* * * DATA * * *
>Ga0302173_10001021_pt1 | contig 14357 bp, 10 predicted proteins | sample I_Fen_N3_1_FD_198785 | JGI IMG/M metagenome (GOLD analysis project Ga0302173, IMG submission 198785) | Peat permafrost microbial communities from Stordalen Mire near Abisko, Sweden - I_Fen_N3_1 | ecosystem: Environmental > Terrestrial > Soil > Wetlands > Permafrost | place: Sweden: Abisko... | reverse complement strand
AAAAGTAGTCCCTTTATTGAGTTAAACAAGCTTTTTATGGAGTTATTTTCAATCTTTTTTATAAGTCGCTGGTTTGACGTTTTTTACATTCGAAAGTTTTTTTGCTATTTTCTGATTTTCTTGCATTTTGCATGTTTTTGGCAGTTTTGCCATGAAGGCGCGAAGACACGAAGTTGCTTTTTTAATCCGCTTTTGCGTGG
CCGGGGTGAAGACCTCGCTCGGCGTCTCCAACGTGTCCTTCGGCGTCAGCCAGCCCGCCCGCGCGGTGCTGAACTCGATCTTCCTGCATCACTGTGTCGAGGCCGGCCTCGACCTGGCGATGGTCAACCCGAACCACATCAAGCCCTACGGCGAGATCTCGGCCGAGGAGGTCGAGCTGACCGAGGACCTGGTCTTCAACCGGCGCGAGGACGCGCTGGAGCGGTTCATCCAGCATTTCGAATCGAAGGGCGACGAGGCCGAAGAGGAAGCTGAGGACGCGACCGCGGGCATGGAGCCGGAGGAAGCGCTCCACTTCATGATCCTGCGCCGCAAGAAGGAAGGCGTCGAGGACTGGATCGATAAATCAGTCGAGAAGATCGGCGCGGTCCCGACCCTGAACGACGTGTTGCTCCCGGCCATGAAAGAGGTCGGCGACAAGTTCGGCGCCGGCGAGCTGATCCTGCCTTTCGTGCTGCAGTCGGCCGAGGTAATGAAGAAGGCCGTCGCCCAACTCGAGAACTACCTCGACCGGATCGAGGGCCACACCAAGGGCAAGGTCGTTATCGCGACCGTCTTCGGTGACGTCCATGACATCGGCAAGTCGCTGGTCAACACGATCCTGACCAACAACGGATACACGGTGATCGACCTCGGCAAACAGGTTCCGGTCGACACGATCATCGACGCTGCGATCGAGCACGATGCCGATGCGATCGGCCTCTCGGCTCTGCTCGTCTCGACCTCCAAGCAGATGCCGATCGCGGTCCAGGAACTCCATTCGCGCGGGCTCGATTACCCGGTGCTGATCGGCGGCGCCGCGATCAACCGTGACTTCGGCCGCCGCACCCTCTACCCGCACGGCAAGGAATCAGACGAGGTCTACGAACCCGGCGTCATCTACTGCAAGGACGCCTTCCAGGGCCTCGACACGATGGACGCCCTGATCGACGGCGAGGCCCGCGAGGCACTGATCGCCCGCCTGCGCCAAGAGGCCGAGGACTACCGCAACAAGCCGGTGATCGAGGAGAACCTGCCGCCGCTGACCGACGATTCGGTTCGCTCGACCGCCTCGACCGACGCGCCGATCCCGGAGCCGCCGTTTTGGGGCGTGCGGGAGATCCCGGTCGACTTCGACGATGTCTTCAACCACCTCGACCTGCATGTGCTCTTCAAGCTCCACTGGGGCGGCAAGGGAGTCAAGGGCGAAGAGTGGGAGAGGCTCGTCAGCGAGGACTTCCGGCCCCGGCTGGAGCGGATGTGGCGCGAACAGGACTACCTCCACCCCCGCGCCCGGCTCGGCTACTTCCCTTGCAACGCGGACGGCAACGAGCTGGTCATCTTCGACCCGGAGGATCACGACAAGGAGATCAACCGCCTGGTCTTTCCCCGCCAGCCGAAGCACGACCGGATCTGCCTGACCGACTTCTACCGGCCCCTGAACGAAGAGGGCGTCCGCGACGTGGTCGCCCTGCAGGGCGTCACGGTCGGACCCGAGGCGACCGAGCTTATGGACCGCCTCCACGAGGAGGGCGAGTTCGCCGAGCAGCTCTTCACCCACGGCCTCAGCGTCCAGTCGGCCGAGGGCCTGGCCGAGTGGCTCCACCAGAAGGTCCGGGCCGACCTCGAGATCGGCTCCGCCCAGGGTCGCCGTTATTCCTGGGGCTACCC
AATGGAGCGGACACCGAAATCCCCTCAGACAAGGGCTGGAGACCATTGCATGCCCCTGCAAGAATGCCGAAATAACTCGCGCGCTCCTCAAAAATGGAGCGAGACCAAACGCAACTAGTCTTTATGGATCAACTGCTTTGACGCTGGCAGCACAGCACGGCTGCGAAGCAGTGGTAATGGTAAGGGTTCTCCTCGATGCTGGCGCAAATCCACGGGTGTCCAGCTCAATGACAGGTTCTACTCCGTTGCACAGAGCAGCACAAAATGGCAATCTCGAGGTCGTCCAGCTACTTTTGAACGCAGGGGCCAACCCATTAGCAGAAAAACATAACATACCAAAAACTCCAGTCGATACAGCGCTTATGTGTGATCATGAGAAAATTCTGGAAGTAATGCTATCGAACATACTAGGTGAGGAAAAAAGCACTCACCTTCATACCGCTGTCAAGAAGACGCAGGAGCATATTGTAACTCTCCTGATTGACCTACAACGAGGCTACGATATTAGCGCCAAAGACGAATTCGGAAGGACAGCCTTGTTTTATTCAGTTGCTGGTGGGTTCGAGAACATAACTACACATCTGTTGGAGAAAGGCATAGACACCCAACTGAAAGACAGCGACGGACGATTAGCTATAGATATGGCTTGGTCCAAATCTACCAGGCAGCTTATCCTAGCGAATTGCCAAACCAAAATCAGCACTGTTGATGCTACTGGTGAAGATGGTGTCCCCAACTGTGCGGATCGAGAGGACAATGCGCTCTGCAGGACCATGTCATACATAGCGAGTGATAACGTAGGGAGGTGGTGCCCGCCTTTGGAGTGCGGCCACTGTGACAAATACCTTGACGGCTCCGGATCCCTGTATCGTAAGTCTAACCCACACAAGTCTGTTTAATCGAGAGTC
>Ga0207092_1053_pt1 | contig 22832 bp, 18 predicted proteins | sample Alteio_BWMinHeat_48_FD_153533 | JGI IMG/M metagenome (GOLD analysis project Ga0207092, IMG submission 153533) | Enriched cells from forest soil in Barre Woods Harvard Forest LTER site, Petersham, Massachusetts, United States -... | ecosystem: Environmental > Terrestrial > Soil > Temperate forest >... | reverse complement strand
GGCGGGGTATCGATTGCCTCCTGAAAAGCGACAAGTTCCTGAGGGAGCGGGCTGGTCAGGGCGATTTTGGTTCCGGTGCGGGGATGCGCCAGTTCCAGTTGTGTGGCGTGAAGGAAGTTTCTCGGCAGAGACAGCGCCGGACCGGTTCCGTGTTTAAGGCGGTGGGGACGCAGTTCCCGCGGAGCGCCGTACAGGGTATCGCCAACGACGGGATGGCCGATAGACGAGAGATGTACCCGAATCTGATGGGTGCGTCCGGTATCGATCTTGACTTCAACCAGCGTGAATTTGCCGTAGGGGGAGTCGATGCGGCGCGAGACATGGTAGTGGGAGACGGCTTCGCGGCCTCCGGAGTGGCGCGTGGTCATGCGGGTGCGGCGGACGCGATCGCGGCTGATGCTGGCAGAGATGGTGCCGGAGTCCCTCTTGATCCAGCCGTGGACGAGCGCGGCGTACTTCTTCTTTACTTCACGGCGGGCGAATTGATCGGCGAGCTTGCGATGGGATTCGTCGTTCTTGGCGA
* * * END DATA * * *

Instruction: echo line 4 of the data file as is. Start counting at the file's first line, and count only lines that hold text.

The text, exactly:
AATGGAGCGGACACCGAAATCCCCTCAGACAAGGGCTGGAGACCATTGCATGCCCCTGCAAGAATGCCGAAATAACTCGCGCGCTCCTCAAAAATGGAGCGAGACCAAACGCAACTAGTCTTTATGGATCAACTGCTTTGACGCTGGCAGCACAGCACGGCTGCGAAGCAGTGGTAATGGTAAGGGTTCTCCTCGATGCTGGCGCAAATCCACGGGTGTCCAGCTCAATGACAGGTTCTACTCCGTTGCACAGAGCAGCACAAAATGGCAATCTCGAGGTCGTCCAGCTACTTTTGAACGCAGGGGCCAACCCATTAGCAGAAAAACATAACATACCAAAAACTCCAGTCGATACAGCGCTTATGTGTGATCATGAGAAAATTCTGGAAGTAATGCTATCGAACATACTAGGTGAGGAAAAAAGCACTCACCTTCATACCGCTGTCAAGAAGACGCAGGAGCATATTGTAACTCTCCTGATTGACCTACAACGAGGCTACGATATTAGCGCCAAAGACGAATTCGGAAGGACAGCCTTGTTTTATTCAGTTGCTGGTGGGTTCGAGAACATAACTACACATCTGTTGGAGAAAGGCATAGACACCCAACTGAAAGACAGCGACGGACGATTAGCTATAGATATGGCTTGGTCCAAATCTACCAGGCAGCTTATCCTAGCGAATTGCCAAACCAAAATCAGCACTGTTGATGCTACTGGTGAAGATGGTGTCCCCAACTGTGCGGATCGAGAGGACAATGCGCTCTGCAGGACCATGTCATACATAGCGAGTGATAACGTAGGGAGGTGGTGCCCGCCTTTGGAGTGCGGCCACTGTGACAAATACCTTGACGGCTCCGGATCCCTGTATCGTAAGTCTAACCCACACAAGTCTGTTTAATCGAGAGTC